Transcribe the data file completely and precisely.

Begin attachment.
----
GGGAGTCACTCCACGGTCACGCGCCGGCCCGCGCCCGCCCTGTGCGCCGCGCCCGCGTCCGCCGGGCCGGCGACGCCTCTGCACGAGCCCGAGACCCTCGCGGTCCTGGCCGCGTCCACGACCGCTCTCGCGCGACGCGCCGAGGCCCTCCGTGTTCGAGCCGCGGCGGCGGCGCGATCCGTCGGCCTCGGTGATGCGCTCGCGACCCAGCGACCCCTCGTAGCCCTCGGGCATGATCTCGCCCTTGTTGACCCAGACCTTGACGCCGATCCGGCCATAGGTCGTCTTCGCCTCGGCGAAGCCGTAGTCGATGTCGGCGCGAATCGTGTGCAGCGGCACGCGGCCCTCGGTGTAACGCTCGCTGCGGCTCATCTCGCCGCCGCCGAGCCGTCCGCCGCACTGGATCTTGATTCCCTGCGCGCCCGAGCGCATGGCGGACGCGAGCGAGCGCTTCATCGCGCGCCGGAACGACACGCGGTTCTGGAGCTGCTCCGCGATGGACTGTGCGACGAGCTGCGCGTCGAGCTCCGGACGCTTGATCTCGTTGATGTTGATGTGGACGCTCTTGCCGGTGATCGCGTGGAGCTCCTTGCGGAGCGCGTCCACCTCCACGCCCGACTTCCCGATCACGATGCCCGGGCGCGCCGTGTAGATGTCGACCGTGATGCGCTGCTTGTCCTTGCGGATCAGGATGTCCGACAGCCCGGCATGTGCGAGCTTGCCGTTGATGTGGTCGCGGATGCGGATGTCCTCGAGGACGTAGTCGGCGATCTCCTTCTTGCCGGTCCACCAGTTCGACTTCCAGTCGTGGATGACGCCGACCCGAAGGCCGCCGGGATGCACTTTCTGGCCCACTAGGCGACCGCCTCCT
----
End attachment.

GGGAGTCACTCCACGGTCACGCGCCGGCCCGCGCCCGCCCTGTGCGCCGCGCCCGCGTCCGCCGGGCCGGCGACGCCTCTGCACGAGCCCGAGACCCTCGCGGTCCTGGCCGCGTCCACGACCGCTCTCGCGCGACGCGCCGAGGCCCTCCGTGTTCGAGCCGCGGCGGCGGCGCGATCCGTCGGCCTCGGTGATGCGCTCGCGACCCAGCGACCCCTCGTAGCCCTCGGGCATGATCTCGCCCTTGTTGACCCAGACCTTGACGCCGATCCGGCCATAGGTCGTCTTCGCCTCGGCGAAGCCGTAGTCGATGTCGGCGCGAATCGTGTGCAGCGGCACGCGGCCCTCGGTGTAACGCTCGCTGCGGCTCATCTCGCCGCCGCCGAGCCGTCCGCCGCACTGGATCTTGATTCCCTGCGCGCCCGAGCGCATGGCGGACGCGAGCGAGCGCTTCATCGCGCGCCGGAACGACACGCGGTTCTGGAGCTGCTCCGCGATGGACTGTGCGACGAGCTGCGCGTCGAGCTCCGGACGCTTGATCTCGTTGATGTTGATGTGGACGCTCTTGCCGGTGATCGCGTGGAGCTCCTTGCGGAGCGCGTCCACCTCCACGCCCGACTTCCCGATCACGATGCCCGGGCGCGCCGTGTAGATGTCGACCGTGATGCGCTGCTTGTCCTTGCGGATCAGGATGTCCGACAGCCCGGCATGTGCGAGCTTGCCGTTGATGTGGTCGCGGATGCGGATGTCCTCGAGGACGTAGTCGGCGATCTCCTTCTTGCCGGTCCACCAGTTCGACTTCCAGTCGTGGATGACGCCGACCCGAAGGCCGCCGGGATGCACTTTCTGGCCCACTAGGCGACCGCCTCCT